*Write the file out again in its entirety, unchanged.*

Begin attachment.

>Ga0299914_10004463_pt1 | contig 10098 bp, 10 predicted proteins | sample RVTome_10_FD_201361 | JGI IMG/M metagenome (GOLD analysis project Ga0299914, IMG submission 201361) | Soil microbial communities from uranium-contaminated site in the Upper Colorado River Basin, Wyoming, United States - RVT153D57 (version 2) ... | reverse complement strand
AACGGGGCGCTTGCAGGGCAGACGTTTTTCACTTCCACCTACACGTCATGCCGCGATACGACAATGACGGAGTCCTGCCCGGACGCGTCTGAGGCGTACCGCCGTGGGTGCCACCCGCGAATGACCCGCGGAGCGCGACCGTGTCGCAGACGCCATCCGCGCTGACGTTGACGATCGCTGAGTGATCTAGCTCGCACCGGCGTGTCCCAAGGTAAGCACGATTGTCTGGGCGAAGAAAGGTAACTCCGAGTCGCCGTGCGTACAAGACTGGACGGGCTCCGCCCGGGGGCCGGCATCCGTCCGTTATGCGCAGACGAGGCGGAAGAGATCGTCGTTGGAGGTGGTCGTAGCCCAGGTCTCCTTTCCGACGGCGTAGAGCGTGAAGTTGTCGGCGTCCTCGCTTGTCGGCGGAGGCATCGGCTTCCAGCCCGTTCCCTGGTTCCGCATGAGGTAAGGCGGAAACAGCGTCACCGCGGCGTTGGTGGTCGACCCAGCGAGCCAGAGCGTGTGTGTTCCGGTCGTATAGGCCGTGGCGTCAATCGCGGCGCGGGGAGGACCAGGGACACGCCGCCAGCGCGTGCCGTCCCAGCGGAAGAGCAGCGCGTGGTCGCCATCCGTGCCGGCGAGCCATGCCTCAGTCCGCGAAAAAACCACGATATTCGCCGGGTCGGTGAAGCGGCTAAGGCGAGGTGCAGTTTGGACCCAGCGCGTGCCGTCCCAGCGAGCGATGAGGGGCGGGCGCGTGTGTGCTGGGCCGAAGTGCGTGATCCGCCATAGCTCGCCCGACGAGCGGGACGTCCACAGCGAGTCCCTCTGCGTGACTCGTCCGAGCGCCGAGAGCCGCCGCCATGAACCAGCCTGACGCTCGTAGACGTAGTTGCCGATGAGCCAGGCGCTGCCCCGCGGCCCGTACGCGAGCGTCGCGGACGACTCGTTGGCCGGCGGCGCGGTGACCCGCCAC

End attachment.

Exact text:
>Ga0299914_10004463_pt1 | contig 10098 bp, 10 predicted proteins | sample RVTome_10_FD_201361 | JGI IMG/M metagenome (GOLD analysis project Ga0299914, IMG submission 201361) | Soil microbial communities from uranium-contaminated site in the Upper Colorado River Basin, Wyoming, United States - RVT153D57 (version 2) ... | reverse complement strand
AACGGGGCGCTTGCAGGGCAGACGTTTTTCACTTCCACCTACACGTCATGCCGCGATACGACAATGACGGAGTCCTGCCCGGACGCGTCTGAGGCGTACCGCCGTGGGTGCCACCCGCGAATGACCCGCGGAGCGCGACCGTGTCGCAGACGCCATCCGCGCTGACGTTGACGATCGCTGAGTGATCTAGCTCGCACCGGCGTGTCCCAAGGTAAGCACGATTGTCTGGGCGAAGAAAGGTAACTCCGAGTCGCCGTGCGTACAAGACTGGACGGGCTCCGCCCGGGGGCCGGCATCCGTCCGTTATGCGCAGACGAGGCGGAAGAGATCGTCGTTGGAGGTGGTCGTAGCCCAGGTCTCCTTTCCGACGGCGTAGAGCGTGAAGTTGTCGGCGTCCTCGCTTGTCGGCGGAGGCATCGGCTTCCAGCCCGTTCCCTGGTTCCGCATGAGGTAAGGCGGAAACAGCGTCACCGCGGCGTTGGTGGTCGACCCAGCGAGCCAGAGCGTGTGTGTTCCGGTCGTATAGGCCGTGGCGTCAATCGCGGCGCGGGGAGGACCAGGGACACGCCGCCAGCGCGTGCCGTCCCAGCGGAAGAGCAGCGCGTGGTCGCCATCCGTGCCGGCGAGCCATGCCTCAGTCCGCGAAAAAACCACGATATTCGCCGGGTCGGTGAAGCGGCTAAGGCGAGGTGCAGTTTGGACCCAGCGCGTGCCGTCCCAGCGAGCGATGAGGGGCGGGCGCGTGTGTGCTGGGCCGAAGTGCGTGATCCGCCATAGCTCGCCCGACGAGCGGGACGTCCACAGCGAGTCCCTCTGCGTGACTCGTCCGAGCGCCGAGAGCCGCCGCCATGAACCAGCCTGACGCTCGTAGACGTAGTTGCCGATGAGCCAGGCGCTGCCCCGCGGCCCGTACGCGAGCGTCGCGGACGACTCGTTGGCCGGCGGCGCGGTGACCCGCCAC